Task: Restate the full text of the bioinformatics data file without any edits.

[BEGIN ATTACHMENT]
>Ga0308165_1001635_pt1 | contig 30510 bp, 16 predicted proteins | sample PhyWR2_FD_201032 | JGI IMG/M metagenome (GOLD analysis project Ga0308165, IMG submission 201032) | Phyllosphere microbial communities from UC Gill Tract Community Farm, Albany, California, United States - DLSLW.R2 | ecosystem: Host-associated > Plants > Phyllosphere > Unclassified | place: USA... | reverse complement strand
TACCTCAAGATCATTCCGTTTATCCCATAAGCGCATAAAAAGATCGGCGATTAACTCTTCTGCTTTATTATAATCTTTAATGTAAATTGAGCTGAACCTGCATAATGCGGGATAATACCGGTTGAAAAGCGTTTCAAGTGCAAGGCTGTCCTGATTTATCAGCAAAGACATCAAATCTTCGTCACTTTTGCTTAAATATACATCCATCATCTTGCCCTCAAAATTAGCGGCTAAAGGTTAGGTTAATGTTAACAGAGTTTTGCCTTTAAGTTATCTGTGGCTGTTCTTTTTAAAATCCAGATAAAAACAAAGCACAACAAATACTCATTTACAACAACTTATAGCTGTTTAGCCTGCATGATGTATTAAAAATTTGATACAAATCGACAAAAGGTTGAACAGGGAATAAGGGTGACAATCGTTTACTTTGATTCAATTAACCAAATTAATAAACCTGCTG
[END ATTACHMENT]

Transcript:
>Ga0308165_1001635_pt1 | contig 30510 bp, 16 predicted proteins | sample PhyWR2_FD_201032 | JGI IMG/M metagenome (GOLD analysis project Ga0308165, IMG submission 201032) | Phyllosphere microbial communities from UC Gill Tract Community Farm, Albany, California, United States - DLSLW.R2 | ecosystem: Host-associated > Plants > Phyllosphere > Unclassified | place: USA... | reverse complement strand
TACCTCAAGATCATTCCGTTTATCCCATAAGCGCATAAAAAGATCGGCGATTAACTCTTCTGCTTTATTATAATCTTTAATGTAAATTGAGCTGAACCTGCATAATGCGGGATAATACCGGTTGAAAAGCGTTTCAAGTGCAAGGCTGTCCTGATTTATCAGCAAAGACATCAAATCTTCGTCACTTTTGCTTAAATATACATCCATCATCTTGCCCTCAAAATTAGCGGCTAAAGGTTAGGTTAATGTTAACAGAGTTTTGCCTTTAAGTTATCTGTGGCTGTTCTTTTTAAAATCCAGATAAAAACAAAGCACAACAAATACTCATTTACAACAACTTATAGCTGTTTAGCCTGCATGATGTATTAAAAATTTGATACAAATCGACAAAAGGTTGAACAGGGAATAAGGGTGACAATCGTTTACTTTGATTCAATTAACCAAATTAATAAACCTGCTG